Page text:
Enhancing Water Floods: The Ionizer technology greatly enhances production in water flood oil fields. Prior to being injected, the water is run through an Ionizer. Once in the formation, the ionized water not only breaks down the hydrocarbon chains (where it increases formation pressure from the released gas), but it also frees much of the un-produced oil (which had been bound to formation particles). In a typical sandstone formation, this could be as much as 40% of the oil in place. As mentioned above, the ionized water also lowers the injection pressure and eliminates the need for acid jobs.
Eliminating Paraffin and Scale Problems: In many oil fields of the world, the presence of paraffin and scale in the oil dramatically decreases the production and profitability of wells. As pointed out by the U.S. Department of Energy, "thousands of oil wells have been abandoned prematurely leaving in some instances up to 90-percent of the oil" in the formation because paraffin problems reduced well production below economically feasible levels. Unless removed, according to Halliburton oil field services, "paraffin gradually builds up in a well bore restricting the flow of oil until it is shut off altogether." Paraffin consists of extremely long hydrocarbon chains, which tend to collect around the perforations of the casing, limiting the flow into the well bore as well as coating the downhole equipment and reducing its efficiency. Many oil wells have to be hot-oil treated regularly in order to remove paraffin buildup. Not only are such treatments costly but also, they are only temporary, so production soon starts declining again. A downhole Ionizer has been designed which can be run on the end of tubing which effectively eliminates paraffin buildup in the well. This is a one-time installation and requires no further well treatment. This in turn allows the well to produce at its maximum without paraffin impediment. The downhole Ionizer has been tested on oil wells in Texas, which had severe production problems due to paraffin. The result was a total elimination of the paraffin buildups, which previously had required hot oil treatments on the wells every 45 days. The Company is has redesigned the downhole tool to upgrade the original version and make it more cost effective and has filed for a new patent.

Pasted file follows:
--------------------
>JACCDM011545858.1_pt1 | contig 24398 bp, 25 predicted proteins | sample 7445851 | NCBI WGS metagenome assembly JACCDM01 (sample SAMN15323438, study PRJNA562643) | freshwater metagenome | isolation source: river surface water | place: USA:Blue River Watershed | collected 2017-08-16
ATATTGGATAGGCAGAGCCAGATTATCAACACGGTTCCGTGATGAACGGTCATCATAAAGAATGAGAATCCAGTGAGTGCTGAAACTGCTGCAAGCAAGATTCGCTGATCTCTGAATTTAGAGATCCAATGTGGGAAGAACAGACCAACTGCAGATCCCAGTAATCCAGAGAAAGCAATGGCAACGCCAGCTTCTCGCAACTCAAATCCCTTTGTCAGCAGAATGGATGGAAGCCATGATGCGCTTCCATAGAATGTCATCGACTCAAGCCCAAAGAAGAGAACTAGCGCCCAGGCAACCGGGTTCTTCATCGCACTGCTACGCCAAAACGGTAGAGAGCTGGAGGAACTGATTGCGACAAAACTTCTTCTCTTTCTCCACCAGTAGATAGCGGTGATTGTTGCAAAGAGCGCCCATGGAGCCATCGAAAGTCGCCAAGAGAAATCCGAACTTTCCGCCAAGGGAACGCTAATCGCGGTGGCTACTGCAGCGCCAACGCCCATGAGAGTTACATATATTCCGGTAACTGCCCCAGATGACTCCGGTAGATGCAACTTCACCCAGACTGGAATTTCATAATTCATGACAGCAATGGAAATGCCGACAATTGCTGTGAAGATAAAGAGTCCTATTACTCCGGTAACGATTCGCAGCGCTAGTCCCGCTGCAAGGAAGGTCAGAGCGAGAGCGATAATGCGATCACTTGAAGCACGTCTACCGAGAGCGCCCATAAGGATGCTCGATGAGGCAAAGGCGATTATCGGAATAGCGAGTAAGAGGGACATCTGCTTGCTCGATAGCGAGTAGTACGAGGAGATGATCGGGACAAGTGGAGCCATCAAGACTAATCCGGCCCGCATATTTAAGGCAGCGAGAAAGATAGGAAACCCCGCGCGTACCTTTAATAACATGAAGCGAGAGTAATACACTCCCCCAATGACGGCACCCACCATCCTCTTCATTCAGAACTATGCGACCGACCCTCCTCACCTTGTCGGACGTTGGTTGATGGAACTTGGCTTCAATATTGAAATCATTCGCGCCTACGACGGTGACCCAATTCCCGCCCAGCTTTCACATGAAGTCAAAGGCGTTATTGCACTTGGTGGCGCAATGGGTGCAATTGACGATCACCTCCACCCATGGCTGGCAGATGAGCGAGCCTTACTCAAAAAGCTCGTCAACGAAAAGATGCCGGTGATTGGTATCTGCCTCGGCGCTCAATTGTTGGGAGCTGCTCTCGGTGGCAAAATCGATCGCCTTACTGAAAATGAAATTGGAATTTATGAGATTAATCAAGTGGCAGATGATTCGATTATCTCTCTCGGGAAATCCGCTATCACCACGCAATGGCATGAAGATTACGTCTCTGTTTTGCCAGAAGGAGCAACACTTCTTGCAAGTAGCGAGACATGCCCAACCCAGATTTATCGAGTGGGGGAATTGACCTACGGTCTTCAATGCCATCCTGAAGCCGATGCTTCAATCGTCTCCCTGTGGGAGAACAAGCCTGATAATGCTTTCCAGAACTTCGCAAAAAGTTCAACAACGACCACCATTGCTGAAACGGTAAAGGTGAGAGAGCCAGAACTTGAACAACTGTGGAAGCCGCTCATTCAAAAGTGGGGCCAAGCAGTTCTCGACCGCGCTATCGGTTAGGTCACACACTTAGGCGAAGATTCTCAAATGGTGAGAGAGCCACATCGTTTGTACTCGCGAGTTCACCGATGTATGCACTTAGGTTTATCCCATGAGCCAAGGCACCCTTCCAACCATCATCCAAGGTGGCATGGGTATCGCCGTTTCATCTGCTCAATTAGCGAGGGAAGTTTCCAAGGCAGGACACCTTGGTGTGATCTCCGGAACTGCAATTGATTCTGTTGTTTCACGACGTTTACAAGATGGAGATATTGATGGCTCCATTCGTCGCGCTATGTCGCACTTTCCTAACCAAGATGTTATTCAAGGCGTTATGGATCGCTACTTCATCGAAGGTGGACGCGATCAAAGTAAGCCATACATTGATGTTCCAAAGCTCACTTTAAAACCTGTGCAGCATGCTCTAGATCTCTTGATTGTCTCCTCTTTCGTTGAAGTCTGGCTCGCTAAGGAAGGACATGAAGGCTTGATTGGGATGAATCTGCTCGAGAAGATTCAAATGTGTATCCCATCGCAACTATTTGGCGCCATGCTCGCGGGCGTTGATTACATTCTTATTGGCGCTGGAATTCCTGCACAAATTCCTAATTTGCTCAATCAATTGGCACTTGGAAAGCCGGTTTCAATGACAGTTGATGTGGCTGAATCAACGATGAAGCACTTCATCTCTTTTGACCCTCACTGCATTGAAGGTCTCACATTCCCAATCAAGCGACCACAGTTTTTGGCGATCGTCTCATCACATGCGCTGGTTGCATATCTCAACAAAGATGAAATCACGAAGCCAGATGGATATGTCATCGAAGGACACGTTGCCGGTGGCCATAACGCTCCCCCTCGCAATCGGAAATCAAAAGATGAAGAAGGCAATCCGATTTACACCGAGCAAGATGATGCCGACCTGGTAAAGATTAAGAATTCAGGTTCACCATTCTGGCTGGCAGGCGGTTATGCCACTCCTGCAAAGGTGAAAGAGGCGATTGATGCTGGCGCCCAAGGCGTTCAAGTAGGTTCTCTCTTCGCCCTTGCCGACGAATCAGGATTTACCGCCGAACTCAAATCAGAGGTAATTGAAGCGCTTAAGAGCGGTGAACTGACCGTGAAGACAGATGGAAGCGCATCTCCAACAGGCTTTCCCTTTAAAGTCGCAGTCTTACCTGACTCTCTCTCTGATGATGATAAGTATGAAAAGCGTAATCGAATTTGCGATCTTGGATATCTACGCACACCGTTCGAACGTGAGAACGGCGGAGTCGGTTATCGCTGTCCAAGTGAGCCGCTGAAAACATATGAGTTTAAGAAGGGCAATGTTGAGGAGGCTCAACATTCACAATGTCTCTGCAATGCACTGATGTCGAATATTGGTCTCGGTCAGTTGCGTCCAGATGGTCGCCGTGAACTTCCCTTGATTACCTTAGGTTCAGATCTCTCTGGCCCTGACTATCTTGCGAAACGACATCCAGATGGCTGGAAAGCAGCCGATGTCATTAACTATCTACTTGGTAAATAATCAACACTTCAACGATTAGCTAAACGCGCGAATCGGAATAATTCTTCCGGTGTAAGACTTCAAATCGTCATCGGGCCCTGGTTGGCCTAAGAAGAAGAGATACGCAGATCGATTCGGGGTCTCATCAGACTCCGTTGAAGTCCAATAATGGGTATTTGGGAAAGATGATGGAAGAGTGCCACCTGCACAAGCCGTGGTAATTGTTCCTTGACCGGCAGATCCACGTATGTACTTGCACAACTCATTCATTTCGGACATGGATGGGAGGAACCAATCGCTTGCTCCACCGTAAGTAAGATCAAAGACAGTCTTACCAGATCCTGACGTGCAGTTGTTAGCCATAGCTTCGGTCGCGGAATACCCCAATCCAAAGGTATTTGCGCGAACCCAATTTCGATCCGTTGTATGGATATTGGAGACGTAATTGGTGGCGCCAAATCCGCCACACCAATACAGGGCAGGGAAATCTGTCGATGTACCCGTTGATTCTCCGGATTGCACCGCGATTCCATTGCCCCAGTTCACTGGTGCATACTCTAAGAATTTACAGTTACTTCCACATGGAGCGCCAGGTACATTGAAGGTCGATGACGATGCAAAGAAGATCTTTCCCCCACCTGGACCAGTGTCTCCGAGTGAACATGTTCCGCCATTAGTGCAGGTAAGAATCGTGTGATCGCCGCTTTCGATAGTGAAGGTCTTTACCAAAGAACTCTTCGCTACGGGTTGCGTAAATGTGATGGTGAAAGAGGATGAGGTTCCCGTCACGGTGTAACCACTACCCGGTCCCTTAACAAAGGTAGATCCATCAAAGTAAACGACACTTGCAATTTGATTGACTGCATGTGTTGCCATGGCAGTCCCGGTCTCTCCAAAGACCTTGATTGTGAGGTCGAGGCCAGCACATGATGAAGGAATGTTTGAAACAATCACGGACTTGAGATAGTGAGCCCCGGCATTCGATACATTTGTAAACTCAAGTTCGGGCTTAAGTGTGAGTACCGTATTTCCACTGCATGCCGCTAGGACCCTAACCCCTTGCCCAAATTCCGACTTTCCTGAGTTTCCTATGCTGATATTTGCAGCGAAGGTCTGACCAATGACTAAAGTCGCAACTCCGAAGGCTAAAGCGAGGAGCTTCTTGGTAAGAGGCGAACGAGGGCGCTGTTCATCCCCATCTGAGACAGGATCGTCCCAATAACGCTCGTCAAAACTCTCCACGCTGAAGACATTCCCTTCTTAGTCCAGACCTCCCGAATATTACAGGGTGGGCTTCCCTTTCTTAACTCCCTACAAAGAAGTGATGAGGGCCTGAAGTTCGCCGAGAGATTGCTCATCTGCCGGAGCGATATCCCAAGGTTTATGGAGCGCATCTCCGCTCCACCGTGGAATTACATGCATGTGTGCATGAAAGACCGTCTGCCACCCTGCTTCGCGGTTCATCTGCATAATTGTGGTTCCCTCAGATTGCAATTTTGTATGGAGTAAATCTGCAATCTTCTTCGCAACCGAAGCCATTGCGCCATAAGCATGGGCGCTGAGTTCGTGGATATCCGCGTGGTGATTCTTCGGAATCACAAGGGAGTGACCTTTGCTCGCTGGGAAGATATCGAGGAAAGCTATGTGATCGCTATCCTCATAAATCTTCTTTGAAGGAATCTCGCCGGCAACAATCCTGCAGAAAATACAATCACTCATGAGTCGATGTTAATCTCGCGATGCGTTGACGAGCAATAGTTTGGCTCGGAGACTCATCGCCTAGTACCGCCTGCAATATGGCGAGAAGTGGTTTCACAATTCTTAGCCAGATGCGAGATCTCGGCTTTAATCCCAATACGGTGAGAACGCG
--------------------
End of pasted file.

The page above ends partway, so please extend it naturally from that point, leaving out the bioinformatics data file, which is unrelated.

Coagulating Ionizer to treat Frac Water: A laboratory scale Coagulating Ionizer has been developed to treat water containing high quantities of suspended and dissolved solids, especially metals. The design criteria is to emulate the effect of electro-coagulation (a proven, expensive metal scavenging technology) without requiring sacrificial plates. This was accomplished successfully using a six-volt lantern battery as its power source. Tests of this unit with water from the Eagle Ford Shale demonstrated significant drops in chlorides, suspended solids and dissolved solids. A 500 gallon-per-minute, commercial unit is next to be developed to treat frac water.